Two young mathematicians discuss the novel idea of the “slope of a curve.”

- Devyn
- Riley, do you remember “slope?’
- Riley
- Most definitely. “Rise over run.”
- Devyn
- You know it.
- Riley
- “Change in over change in .”
- Devyn
- That’s right.
- Riley
- Brought to you by the letter “.”
- Devyn
- Enough! My important question is: could we define “slope” for a curve that’s not a straight line?
- Riley
- Well, maybe if we “zoom in” on a curve, it would look like a line, and then we could call it “the slope at that point.”
- Devyn
- Ah! And this “zoom in” idea sounds like a limit!
- Riley
- This is so awesome. We just made math!

The concept introduced above, of the “slope of a curve at a point,” is in fact one of the central concepts of calculus. It will, of course, be completely explained. Let’s explore Devyn and Riley’s ideas a little more, first.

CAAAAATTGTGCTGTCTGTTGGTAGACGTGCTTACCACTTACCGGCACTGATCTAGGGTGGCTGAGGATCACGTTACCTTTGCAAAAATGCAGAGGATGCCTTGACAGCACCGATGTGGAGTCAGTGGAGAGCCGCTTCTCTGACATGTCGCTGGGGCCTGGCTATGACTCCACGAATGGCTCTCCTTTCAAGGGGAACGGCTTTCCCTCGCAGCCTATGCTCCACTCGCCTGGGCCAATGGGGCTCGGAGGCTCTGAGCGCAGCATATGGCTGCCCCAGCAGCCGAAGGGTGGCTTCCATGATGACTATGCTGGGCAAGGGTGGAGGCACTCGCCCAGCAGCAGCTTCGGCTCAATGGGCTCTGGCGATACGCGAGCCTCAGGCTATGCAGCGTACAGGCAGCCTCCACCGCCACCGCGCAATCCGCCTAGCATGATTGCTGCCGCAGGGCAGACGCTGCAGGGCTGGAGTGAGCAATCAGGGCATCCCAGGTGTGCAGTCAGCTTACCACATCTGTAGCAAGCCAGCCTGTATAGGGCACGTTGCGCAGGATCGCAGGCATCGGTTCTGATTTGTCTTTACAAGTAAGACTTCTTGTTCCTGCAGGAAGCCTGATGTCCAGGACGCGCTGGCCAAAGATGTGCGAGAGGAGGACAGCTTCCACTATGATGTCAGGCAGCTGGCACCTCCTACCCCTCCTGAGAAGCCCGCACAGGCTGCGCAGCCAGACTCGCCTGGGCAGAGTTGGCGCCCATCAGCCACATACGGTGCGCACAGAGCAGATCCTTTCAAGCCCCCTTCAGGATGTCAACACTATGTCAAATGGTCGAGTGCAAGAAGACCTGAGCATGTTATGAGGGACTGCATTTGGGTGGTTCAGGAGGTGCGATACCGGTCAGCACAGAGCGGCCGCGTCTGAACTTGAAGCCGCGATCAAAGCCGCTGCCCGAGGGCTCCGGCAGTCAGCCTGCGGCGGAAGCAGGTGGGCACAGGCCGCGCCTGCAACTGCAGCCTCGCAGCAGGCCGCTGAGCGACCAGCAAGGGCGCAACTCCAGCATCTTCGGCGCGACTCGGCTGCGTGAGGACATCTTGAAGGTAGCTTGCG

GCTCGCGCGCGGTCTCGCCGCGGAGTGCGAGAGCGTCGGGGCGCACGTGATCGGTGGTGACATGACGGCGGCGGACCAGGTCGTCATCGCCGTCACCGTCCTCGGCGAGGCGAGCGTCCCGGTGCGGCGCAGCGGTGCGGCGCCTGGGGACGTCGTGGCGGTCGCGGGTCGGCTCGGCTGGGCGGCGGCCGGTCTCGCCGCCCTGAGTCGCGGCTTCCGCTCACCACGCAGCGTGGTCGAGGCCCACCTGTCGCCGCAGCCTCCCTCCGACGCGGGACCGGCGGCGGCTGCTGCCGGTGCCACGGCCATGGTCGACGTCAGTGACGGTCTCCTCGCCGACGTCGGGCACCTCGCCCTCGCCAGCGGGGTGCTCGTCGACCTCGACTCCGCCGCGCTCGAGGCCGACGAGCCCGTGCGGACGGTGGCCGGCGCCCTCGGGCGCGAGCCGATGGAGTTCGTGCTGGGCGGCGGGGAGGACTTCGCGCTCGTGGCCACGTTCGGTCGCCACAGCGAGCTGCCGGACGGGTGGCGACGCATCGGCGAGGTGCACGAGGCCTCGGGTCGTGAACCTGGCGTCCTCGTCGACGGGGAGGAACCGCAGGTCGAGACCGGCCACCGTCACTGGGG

To find the “slope of a curve at a point,” Devyn and Riley spoke of “zooming in” on
a curve until it looks like a line. When you zoom in on a *smooth* curve, it will
eventually look like a line. This line is called the tangent line.